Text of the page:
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Tags: north carolina | freedom | roy cooper | school choice

N.C. Gov. Afraid of Freedom, That Should Worry Us

N.C. Gov. Afraid of Freedom, That Should Worry Us
Democrat Gov. Roy Cooper of North Carolina. (Sean Rayford/Getty Images)

Michael Dorstewitz By Wednesday, 24 May 2023 11:53 AM EDT Current | Bio | Archive

This week North Carolina Gov. Roy Cooper, a Democrat, declared a state of emergency over the Legislature's approval of a bill that would give parents vouchers to send their children to the school of their choice — public or private.

Although the governor vetoed the bill, it's clear that lawmakers have the votes to override Cooper's veto. Republicans have a supermajority in the state legislature.

"It's time to declare a state of emergency for public education in North Carolina. There's no executive order like with a hurricane or the pandemic, but it's no less important," the governor claimed.

"I'm declaring the state of emergency because you need to know what's happening. If you care about public schools in North Carolina, it's time to take immediate action and tell them to stop the damage that will set back our schools for a generation."

GOP lawmakers in at least eight states have approved some form of school choice so far this year, primarily in response to the poor handling of the pandemic by public educators.

For example, since January the states of Arkansas, Florida, Iowa, and Utah have approved education savings accounts (ESAs) for all K-12 students, giving families the ability to apply a given sum of money to place their children in the school of their choice.

Florida Gov. Ron DeSantis, who is expected to announce his presidential bid on Twitter tonight (Wednesday), touted the legislation at a Miami bill-signing ceremony in March.

"Florida is number one when it comes to education freedom and education choice, and today's bill signing represents the largest expansion of education choice in the history of these United States," said DeSantis, a Republican.

Arkansas GOP Gov. Sarah Huckabee Sanders was even more optimistic at her own bill-signing ceremony.

"I am not interested in being a caretaker of the failed status quo. I vowed to be a change-maker for our people," she said. "Today, I am delivering on that promise, and will sign into law my transformational education plan, unleashing a new era of freedom, opportunity and prosperity for all."

But where the Florida and Arkansas governors envisioned freedom, opportunity and prosperity in school choice, the North Carolina governor could only see a "scheme."

"Their private school voucher scheme will pour your tax money into private schools that are unaccountable to the public and can decide which students they want to keep out," Cooper said.

He should have stopped at that point but he didn't. He dug himself into a hole.

"They want to expand private school vouchers so that anyone, even a millionaire, can get taxpayer money for their children's private academy tuition," the North Carolina governor said.

Newsmax host Chris Plante observed on "The Right Squad" Tuesday night that Cooper "sent this two kids to private school that cost $62,000 a year for each of them." He called it a case of "the rich guy keeping everybody out of the school that his kids go to."

Hypocrisy? "Right Squad" member Mark Morgan thought so. He said, "You've glossed over hypocrisy here. It's alive and well in the Democratic Party."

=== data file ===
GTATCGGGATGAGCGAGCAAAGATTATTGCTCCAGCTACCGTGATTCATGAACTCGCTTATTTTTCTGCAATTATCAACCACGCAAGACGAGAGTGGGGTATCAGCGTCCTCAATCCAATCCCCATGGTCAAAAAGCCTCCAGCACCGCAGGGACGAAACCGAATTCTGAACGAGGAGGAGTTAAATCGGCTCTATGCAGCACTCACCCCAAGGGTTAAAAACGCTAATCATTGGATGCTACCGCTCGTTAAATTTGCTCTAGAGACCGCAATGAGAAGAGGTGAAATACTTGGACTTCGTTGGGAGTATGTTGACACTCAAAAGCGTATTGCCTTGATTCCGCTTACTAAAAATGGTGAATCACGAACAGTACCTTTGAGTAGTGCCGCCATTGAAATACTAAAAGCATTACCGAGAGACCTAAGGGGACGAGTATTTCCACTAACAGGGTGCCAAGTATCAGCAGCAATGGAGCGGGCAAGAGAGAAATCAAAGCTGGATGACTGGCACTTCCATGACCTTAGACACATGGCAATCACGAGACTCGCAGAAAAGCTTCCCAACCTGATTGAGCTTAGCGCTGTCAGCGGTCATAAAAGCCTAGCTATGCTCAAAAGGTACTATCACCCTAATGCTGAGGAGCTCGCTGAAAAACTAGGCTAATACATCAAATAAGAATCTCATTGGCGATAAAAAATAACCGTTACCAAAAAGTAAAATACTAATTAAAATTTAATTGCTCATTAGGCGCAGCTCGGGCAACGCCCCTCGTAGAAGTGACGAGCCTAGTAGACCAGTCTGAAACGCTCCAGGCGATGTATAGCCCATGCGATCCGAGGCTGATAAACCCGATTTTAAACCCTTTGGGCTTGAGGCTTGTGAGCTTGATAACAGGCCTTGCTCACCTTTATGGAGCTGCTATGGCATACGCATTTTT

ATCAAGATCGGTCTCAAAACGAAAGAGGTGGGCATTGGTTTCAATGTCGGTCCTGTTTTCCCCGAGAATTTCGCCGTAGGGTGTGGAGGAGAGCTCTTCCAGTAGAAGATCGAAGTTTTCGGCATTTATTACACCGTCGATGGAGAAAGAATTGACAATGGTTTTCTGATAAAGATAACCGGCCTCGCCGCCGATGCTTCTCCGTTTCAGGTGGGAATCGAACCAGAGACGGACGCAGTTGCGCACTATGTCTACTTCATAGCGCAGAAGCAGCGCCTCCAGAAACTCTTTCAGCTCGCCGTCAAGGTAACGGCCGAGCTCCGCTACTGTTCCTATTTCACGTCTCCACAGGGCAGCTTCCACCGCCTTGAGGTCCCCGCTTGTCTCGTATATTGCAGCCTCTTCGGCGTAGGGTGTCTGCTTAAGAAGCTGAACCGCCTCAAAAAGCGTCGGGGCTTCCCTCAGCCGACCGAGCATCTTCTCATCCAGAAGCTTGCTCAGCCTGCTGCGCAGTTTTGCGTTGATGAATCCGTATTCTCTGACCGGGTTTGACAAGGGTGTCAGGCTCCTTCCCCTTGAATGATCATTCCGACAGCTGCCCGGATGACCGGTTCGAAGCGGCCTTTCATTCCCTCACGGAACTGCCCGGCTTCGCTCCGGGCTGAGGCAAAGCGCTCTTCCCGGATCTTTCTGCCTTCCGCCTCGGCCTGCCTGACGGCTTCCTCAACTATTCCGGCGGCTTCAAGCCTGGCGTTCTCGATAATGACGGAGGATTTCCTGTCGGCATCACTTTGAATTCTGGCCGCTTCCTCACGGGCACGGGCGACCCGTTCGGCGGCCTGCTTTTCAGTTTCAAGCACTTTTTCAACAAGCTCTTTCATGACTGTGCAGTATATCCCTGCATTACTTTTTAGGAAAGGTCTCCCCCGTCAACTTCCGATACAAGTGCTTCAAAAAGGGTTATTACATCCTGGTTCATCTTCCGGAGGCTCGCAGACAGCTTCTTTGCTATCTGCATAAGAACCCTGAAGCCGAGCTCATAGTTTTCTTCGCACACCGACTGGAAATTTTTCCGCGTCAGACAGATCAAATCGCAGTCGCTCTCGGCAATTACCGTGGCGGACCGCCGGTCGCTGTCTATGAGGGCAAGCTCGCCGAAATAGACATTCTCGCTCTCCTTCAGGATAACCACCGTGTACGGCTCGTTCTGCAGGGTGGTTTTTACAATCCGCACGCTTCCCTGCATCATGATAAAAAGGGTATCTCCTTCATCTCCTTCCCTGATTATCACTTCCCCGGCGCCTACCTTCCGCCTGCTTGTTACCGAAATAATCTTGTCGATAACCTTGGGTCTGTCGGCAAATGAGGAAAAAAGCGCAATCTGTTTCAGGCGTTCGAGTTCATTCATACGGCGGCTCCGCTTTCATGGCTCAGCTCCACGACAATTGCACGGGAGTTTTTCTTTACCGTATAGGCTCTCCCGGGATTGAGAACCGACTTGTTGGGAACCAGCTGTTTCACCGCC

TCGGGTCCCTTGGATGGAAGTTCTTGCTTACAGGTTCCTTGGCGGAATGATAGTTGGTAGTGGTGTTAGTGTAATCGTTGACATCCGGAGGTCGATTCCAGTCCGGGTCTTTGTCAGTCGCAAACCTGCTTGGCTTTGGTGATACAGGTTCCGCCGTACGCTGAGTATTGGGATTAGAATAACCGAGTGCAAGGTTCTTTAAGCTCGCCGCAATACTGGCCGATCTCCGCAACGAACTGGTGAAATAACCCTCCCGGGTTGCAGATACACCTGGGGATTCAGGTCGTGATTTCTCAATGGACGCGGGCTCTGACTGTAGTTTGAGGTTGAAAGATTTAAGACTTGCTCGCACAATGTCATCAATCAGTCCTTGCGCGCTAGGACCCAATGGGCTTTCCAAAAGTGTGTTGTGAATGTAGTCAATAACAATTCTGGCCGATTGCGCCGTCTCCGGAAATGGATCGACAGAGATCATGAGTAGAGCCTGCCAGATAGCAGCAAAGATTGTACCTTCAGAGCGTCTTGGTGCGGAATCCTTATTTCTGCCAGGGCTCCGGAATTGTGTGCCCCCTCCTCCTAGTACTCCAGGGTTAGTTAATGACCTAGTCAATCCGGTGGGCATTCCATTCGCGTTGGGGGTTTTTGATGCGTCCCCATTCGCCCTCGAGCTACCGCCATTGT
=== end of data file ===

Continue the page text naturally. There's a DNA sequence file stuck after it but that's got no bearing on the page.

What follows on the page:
The former acting U.S. Customs and Border Protection commissioner added, "I'll put this out for the governor right now. I'll pay for him to come down to the border with me to see a real crisis."

Union-dominated public schools largely closed their doors during the COVID-19 pandemic, with devastating results, according to the Brookings Institution, a Washington, D.C.-based think tank.

It reported that "Students and educators continue to struggle with mental health challenges, higher rates of violence and misbehavior, and concerns about lost instructional time."

Brookings found that while test scores dropped significantly across the board, what was "more concerning, test-score gaps between students in low-poverty and high-poverty elementary schools grew by approximately 20% in math and 15% in reading ... "

School choice programs are geared to benefit students from low income homes. But apparently they're the very students North Carolina's governor wants to keep out of private schools and away from his own kids.

And things got worse once public schools reopened for in-person instruction two years later. Students were taught "skills" having nothing to do with preparing them for adulthood: things like critical race theory and gender fluidity.

Students began pledging allegiance to BLM flags and LGBT banners, and girls had to share restrooms with boys, and compete on the athletic fields with those same biological males.

But ultimately Cooper, despite being a state governor, doesn't understand that America is based on freedom of choice.

We can have Coke, Pepsi, or RC. Or we can save a little money and grab an off-brand. The choice is ours.

That's America. Freedom of choice and equal opportunity.

Michael Dorstewitz is a retired lawyer and has been a frequent contributor to Newsmax. He is also a former U.S. Merchant Marine officer and an enthusiastic Second Amendment supporter. Read Michael Dorstewitz's Reports — More Here.

© 2023 Newsmax. All rights reserved.

School choice programs are geared to benefit students from low income homes. But apparently they're the very students North Carolina's governor wants to keep out of private schools and away from his own kids.
north carolina, freedom, roy cooper, school choice
Wednesday, 24 May 2023 11:53 AM
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